If you think you know the ropes about long-term investing, take this quiz to see if you’re right.
So you think you know the long-term investment strategy game, do you? But how long is long term? A year? Ten years? Twenty-five years? A lifetime? And how do you start? With a single stock? A group of stocks? An index fund or ETF? In other words, what’s your “LTIQ?” Take this quiz and find out.
A. You buy stocks with the intention of holding them for the rest of your life.B. You buy stocks, bonds, and other financial instruments to hold for more than a year.C. You buy in May and go away for 25 years.D. You buy a basketful of stocks and use dividend reinvestment plans (DRIPs) to continually up your ante in the basket.
Answer: B. The textbook definition of a long-term asset is one held for more than a year, but long-term investing can include saving for medium-or long-range goals such as the purchase of a home, saving for college, and retirement. It might also mean the assets you plan to pass along to your heirs.
Answer: True. Long-term investors can ride out volatility and occasional down markets. In fact, one strategy, dollar-cost averaging, views down markets as an opportunity to accumulate more shares for the same dollar outlay. Many long-term investors say you should stay patient and don’t get emotional if the markets take a downturn.
Answer: False. Financial professionals commonly encourage new investors to diversify their portfolio with a mix of assets, such as a target ratio of 60% stocks and 40% bonds, or a 70:30 ratio. Some look for low-cost investment vehicles such as index-based securities to create a portfolio mix.
A. StocksB. BondsC. Real estateD. Cash
Answer: A. Determining the highest annual return depends on your time horizon, but overall, the S&P 500 has turned in the highest average annual return of about 9.8% since its inception in 1928.* Adjusted for inflation, the historical average annual return is around 7%, with much of the gains derived from dividends rather than purely share price.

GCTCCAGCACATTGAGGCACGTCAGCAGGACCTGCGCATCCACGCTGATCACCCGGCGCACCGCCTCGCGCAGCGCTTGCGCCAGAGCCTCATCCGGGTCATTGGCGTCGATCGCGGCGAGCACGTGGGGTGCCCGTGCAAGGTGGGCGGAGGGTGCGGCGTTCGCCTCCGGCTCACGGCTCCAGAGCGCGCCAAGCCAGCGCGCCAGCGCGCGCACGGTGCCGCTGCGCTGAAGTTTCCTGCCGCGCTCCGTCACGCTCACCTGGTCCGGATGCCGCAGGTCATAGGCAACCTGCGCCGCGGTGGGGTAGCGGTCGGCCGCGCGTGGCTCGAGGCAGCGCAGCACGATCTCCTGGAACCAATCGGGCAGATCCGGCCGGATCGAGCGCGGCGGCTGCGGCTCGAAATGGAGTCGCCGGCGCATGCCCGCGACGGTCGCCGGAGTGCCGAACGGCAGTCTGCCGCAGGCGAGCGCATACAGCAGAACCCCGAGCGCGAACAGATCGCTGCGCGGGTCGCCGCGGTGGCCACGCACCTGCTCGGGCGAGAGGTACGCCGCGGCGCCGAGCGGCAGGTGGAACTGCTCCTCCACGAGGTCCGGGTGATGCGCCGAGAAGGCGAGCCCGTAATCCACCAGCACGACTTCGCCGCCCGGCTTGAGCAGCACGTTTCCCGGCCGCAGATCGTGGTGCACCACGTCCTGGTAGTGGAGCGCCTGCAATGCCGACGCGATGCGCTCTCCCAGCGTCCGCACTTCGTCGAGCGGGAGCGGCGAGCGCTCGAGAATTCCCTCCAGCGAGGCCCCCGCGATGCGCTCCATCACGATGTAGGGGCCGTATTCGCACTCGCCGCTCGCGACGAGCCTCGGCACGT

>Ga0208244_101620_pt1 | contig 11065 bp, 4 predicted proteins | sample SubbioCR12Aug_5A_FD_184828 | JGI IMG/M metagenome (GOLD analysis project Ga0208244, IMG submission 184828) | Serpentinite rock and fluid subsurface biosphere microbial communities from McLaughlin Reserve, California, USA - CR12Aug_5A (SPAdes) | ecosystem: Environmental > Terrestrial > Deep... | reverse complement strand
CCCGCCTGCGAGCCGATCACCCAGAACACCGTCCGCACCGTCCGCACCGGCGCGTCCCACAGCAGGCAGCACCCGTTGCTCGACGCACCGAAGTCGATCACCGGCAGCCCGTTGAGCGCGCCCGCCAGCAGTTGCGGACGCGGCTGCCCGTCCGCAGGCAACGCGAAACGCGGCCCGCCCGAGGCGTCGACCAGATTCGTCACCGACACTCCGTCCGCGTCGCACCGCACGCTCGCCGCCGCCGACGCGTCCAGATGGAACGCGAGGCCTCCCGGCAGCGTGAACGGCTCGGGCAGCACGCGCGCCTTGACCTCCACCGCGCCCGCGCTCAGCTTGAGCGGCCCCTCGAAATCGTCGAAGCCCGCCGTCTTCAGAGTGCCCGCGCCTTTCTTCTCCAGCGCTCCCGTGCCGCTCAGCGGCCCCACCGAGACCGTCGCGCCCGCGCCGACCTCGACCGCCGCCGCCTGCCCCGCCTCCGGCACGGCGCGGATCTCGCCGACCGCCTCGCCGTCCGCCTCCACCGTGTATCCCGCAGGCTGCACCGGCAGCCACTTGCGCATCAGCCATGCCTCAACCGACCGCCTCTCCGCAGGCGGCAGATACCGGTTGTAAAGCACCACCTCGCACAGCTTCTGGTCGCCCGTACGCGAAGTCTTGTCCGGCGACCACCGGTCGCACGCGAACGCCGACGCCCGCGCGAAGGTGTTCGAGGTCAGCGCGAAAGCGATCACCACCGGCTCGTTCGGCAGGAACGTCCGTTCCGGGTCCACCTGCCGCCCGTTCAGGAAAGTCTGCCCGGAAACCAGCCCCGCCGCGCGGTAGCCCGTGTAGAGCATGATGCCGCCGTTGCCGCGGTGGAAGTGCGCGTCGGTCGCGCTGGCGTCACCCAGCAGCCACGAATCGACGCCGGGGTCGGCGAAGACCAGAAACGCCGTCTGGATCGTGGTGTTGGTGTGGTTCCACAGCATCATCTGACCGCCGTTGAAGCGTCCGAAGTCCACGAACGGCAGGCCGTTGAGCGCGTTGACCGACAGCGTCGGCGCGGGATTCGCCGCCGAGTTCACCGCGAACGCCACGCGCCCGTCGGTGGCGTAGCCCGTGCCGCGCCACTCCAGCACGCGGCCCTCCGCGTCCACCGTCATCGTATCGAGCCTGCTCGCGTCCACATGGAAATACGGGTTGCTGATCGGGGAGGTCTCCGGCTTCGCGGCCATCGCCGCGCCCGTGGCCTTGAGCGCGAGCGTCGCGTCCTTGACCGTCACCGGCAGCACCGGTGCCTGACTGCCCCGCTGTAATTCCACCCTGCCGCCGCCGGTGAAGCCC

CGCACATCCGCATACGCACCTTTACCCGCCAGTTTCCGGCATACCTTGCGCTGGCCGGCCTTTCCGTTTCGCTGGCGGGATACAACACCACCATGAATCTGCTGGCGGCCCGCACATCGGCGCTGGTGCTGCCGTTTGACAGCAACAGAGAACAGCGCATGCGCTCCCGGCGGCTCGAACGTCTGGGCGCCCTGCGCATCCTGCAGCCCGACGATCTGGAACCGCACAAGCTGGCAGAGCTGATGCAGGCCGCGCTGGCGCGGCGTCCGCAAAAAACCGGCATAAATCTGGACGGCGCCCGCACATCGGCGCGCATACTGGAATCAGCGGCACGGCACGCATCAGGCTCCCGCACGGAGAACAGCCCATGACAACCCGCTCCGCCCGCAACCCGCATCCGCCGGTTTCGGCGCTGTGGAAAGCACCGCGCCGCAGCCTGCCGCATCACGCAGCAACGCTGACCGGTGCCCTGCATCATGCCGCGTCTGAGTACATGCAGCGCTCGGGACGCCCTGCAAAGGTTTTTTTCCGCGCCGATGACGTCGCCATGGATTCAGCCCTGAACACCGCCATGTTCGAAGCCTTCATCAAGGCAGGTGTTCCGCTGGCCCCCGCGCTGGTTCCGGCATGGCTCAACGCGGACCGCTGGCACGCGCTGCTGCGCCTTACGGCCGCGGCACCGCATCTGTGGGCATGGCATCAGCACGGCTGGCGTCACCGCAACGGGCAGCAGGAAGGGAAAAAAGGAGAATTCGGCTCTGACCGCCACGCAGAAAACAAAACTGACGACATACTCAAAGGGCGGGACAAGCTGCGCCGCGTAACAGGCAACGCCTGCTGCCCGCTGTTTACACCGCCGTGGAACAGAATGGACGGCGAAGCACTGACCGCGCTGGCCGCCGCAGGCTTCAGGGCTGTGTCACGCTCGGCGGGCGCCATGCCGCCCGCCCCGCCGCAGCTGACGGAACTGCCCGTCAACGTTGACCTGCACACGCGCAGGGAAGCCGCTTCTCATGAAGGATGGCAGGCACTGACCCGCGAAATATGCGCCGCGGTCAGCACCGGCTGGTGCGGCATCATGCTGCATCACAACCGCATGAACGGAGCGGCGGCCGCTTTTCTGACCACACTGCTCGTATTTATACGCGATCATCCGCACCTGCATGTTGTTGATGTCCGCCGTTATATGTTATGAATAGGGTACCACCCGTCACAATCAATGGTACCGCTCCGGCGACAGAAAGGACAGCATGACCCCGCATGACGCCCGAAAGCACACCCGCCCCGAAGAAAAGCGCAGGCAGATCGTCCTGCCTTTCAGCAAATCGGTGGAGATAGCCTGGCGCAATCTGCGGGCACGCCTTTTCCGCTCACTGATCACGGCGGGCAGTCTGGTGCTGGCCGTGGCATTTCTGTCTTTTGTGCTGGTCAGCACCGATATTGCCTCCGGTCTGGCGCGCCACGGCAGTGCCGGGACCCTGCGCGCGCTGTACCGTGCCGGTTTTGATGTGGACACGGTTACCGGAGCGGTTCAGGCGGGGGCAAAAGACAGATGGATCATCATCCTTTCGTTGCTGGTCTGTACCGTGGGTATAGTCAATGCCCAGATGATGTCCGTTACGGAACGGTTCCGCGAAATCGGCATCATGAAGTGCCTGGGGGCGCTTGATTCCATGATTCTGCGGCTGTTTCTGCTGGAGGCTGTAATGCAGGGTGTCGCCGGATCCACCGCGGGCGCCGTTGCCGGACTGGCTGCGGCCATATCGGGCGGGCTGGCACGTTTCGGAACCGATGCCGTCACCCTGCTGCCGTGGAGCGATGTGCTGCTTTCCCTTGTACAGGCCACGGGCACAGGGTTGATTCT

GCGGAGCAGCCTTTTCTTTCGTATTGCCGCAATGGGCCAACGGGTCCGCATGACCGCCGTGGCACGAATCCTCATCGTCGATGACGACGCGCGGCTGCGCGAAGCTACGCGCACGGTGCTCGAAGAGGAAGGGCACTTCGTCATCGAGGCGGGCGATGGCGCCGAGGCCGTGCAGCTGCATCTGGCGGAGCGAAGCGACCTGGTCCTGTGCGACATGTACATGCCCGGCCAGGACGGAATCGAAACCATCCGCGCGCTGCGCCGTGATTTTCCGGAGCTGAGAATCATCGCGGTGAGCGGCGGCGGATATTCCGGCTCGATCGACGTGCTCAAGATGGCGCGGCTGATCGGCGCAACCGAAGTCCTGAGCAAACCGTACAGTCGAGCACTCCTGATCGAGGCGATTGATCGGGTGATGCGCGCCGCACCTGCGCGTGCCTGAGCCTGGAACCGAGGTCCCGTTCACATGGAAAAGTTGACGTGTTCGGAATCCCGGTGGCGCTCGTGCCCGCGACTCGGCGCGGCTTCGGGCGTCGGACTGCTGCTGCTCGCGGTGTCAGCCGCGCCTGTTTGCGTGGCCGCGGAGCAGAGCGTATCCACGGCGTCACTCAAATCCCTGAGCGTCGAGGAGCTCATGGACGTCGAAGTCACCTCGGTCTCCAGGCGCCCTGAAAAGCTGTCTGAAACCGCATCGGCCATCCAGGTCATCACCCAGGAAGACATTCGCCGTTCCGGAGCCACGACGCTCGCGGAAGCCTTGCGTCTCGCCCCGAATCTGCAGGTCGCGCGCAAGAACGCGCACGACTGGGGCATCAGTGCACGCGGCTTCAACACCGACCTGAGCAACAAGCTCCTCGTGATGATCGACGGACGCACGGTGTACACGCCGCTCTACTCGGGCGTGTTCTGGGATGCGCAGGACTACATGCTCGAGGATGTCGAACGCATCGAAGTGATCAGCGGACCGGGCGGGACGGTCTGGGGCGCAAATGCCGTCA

Answer: False. It’s true that the per-share amount of a quarterly dividend can be a “put-it-in-the-tip-jar” amount, but depending on the number of shares you own, reinvesting those nickels, quarters, and dollars can really add up. Dividend reinvestment plans (DRIPs) can be an easy-peasy, hands-off way for you to turn that spare change into additional shares, which can in turn pay dividends of their own.
Answer: False. Stuff happens, and so does age. You should review your investments periodically to ensure your long-term objectives are still being met. Sometimes a portfolio will deviate from your target portfolio mix because of outsize returns of one asset class over another. Sometimes a fund will have what’s called “style drift,” where its holdings, sectors, or concentrations change. And as you move through various life stages, your objectives change, too.
Answer: False. Investing is a discipline, just like saving. And like saving, you might consider setting aside a percentage of discretionary income each month through an automatic deduction. Putting your savings on autopilot can ease the burden of thinking about it month after month. And compound returns can potentially improve returns.
Answer: True. But if there’s one thing that comes close, it’s an employer-sponsored 401(k) plan, especially if your employer will match your contributions up to a certain limit. The beauty of retirement accounts such as IRAs and 401(k) plans is the tax advantages of your participation in them.
So, how did you do? If you got them all correct, congratulations. If not, congratulations anyway, because you should now have a deeper understanding of long-term investing.
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*Source: Understanding performance: The S&P 500 Index, MarketWatch, Feb. 18, 2015
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